- HISC Home
- Assess My QI Skills
- Enhance My QI Skills
- My QI Project
- My Account
- Concise Practice Improvement Manual
About HISC version 3.0
The Healthcare Improvement Skills Center (HISC, version 3.0) is an internet resource for professionals in healthcare. It is here to help you make systematic improvement in the quality of care you provide to your patients.
Long after the publication of the National Institute of Medicine's Crossing the Quality Chasm report, there have been surprisingly few resources available to support the development of "core" healthcare improvement skills. Fewer still have been:
- Easily and always accessible
- More practical than theoretical
- Rich with examples and illustrative cases
- Written in straightforward language with a minimum of improvement jargon
- Highly interactive and engaging
- Helpful in dealing with issues that keep improvement efforts from getting off the ground
We spent several years crafting a set of learning activities and pulling together resources that would meet this need. Subsequently, we focused on the development and piloting of some additional resources, resources intended to provide a warmer welcome and make it yet easier for those new to quality improvement to begin using improvement science concepts, methods and tools in their work. These additional resources have been incorporated in the 3.0 version of the HISC website.
In addition to the six HISC modules, you will now also find tools to help you plan and assess your QI projects, and to assess your QI skills. Recently, a "Concise Practice Improvement Manual" (both abridged and unabridged versions) and a coaching guide have also been added to the site to provide the briefest possible introduction to QI for those new to this work.
The modules can be taken independently, as needed, even as you work on a particular improvement effort. They should furnish enhanced perspective concerning the many challenges and significant opportunities encountered when pursuing improvement in a systematic way.
The 2001 Institute of Medicine report described a large gap between evidence-based best practice and what we achieve on a daily basis for our patients. Clinicians who complete these self-study learning activities should find it easier to address this gap in their own practices. They will be able to:
- Analyze current care,
- Generate hypotheses about the link between action and results,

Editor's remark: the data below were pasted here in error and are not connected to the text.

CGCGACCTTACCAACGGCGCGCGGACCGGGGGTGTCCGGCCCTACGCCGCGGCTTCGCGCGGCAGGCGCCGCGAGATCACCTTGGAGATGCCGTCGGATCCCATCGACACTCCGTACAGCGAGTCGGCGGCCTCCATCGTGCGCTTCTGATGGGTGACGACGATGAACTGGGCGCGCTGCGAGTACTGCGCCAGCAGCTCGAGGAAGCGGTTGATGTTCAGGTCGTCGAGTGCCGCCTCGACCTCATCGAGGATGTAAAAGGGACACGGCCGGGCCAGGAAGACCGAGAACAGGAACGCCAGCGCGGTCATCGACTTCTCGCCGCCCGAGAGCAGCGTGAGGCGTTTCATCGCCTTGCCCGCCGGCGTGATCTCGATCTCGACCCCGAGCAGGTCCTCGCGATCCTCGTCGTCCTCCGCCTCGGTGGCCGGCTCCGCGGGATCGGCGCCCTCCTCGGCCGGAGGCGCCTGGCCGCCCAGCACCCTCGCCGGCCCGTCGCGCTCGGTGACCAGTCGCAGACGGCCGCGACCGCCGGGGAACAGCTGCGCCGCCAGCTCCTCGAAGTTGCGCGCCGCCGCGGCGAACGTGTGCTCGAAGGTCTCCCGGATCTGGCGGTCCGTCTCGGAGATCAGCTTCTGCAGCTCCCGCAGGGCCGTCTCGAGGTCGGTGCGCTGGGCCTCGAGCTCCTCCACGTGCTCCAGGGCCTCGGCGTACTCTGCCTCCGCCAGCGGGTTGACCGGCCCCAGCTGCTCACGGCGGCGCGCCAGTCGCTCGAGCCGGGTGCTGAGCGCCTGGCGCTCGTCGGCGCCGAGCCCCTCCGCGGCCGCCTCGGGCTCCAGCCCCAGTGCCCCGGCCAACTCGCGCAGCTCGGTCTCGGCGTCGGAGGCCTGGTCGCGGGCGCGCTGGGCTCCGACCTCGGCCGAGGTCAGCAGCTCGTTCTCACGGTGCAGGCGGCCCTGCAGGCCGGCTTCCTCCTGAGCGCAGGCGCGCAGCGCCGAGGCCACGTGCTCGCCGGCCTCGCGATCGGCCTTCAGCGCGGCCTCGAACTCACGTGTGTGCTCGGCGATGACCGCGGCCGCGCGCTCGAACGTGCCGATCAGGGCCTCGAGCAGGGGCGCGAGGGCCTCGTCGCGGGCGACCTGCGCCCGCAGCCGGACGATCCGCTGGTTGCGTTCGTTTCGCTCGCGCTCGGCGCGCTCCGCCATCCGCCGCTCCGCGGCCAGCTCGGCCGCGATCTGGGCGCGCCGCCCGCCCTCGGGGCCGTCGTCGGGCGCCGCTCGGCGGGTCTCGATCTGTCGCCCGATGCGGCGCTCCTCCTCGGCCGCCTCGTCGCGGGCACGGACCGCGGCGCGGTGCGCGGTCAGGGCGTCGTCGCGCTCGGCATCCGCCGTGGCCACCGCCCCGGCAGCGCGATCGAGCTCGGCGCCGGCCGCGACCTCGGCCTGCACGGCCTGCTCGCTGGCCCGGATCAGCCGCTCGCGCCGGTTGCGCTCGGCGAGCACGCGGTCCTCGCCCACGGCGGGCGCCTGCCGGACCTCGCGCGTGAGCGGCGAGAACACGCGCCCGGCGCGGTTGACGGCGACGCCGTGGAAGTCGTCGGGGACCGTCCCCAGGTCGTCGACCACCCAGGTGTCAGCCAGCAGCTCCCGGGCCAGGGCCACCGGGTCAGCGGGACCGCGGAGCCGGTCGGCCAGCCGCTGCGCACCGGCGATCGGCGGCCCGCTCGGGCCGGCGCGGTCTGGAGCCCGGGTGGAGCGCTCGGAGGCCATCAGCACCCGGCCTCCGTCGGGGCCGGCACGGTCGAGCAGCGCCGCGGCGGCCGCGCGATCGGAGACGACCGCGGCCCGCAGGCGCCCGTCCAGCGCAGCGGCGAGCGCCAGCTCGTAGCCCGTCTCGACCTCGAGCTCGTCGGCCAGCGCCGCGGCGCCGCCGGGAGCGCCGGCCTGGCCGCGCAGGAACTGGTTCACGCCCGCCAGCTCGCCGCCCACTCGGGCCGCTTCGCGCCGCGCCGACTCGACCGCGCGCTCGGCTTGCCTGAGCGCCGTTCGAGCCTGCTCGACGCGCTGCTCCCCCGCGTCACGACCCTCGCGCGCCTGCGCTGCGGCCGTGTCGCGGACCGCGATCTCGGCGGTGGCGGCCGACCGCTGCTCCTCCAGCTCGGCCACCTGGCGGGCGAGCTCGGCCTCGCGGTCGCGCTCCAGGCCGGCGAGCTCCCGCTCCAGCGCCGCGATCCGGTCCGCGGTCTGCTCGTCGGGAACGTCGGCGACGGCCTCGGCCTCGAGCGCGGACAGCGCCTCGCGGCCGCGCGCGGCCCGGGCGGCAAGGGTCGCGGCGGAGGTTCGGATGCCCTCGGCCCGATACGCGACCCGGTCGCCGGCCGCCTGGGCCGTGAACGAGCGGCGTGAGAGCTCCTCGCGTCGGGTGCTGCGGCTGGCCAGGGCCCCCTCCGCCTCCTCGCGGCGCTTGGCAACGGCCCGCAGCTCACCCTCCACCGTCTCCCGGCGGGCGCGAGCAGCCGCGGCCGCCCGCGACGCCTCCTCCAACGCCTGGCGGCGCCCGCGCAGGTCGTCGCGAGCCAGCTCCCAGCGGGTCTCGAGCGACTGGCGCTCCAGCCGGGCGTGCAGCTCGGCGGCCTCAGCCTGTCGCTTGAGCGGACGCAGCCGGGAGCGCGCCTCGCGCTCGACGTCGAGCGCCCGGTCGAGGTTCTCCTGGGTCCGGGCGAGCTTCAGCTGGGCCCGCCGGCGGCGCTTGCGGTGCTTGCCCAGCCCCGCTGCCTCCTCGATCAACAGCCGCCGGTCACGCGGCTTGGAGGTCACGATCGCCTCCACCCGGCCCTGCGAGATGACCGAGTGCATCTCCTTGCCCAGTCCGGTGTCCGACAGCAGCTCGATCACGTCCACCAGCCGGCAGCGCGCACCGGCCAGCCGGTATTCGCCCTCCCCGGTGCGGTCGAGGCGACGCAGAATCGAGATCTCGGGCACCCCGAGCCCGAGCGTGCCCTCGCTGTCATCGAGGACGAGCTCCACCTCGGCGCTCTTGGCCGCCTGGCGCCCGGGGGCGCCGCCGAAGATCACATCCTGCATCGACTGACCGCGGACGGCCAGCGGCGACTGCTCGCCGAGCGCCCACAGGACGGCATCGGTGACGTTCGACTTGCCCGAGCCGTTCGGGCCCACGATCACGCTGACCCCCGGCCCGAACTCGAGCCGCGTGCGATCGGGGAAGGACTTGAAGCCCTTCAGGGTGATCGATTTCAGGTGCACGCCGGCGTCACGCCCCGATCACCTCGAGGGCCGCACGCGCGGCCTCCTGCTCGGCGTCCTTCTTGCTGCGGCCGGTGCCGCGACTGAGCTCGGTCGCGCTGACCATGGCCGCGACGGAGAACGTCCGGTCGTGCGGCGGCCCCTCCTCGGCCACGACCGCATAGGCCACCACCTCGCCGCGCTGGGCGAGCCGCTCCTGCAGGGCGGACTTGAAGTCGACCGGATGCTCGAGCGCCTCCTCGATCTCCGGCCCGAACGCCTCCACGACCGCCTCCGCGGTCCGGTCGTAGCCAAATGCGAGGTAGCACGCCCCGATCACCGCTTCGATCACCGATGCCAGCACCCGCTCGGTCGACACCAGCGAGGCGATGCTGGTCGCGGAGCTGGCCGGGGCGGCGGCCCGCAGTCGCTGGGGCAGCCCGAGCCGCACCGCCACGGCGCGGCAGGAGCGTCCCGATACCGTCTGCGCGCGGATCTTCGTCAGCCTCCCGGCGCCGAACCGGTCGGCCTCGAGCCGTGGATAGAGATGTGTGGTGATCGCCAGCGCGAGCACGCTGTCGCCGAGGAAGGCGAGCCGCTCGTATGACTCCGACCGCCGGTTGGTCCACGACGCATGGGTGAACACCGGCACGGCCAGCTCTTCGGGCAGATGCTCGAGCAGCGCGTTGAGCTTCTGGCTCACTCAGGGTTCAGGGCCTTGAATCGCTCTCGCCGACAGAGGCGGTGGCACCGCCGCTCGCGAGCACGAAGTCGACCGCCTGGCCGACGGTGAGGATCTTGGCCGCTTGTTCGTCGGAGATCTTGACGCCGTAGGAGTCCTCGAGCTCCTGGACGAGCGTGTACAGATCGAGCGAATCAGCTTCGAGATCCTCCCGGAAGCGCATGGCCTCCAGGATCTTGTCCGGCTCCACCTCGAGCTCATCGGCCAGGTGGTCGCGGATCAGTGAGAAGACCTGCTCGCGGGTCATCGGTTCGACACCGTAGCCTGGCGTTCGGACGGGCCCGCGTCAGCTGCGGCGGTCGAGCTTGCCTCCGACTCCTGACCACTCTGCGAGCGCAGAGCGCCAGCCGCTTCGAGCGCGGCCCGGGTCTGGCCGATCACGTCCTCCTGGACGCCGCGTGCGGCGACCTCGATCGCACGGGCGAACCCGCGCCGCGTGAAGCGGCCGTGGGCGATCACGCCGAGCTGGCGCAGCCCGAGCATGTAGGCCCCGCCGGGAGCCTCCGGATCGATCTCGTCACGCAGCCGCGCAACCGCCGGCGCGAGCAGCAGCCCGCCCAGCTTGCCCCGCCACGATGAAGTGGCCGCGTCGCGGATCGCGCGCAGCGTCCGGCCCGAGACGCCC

- Develop ideas about how to improve,
- Design a test of a change in practice, and
- Plan to disseminate and sustain successful results.
For several years HISC access for diplomates of the American Board of Internal Medicine, The American Board of Pediatrics and the American Board of Family Medicine to this website was subsidized by these three medical boards in a variety of ways. But now the contents of the entire site are available to all, free of charge.
We ask you to register primarily so that you can easily track your progress through the site. It also allows us to get a sense of how and how much the resources on this site are being used.
Completion of each module and most activities will ordinarily take under an hour. Completion of improvement projects, of course, varies. Modest projects, lasting two to three months, are encouraged.
This site is no longer sponsored by an accredited provider of CME credit. When the site was last sponsored for CME credit it was sponsored by the Case Western Reserve University School of Medicine. In addition to the CWRU School of Medicine, over the years the site was for a time also been sponsored by the University of Missouri, Columbia, School of Medicine and the Vanderbilt University School of Medicine.
When sponsored by CWRU, the CME committee consisted of the following individuals:
|Kurt Stange, MD, PhD||Case Western Reserve University|
|Mary Dolansky, RN, PhD||Case Western Reserve University|
|Christina Delos-Reyes, MD||Case Western Reserve University|
|Srinivas Merugu, MD||Case Western Reserve University|
|Mark Cheren, EdD||Case Western Reserve University and Improvement Learning, LLC|
|Mark Cheren, EdD||Editor in Chief|
For several years these four individuals made particularly important contributions to the HISC website in an advisory capacity.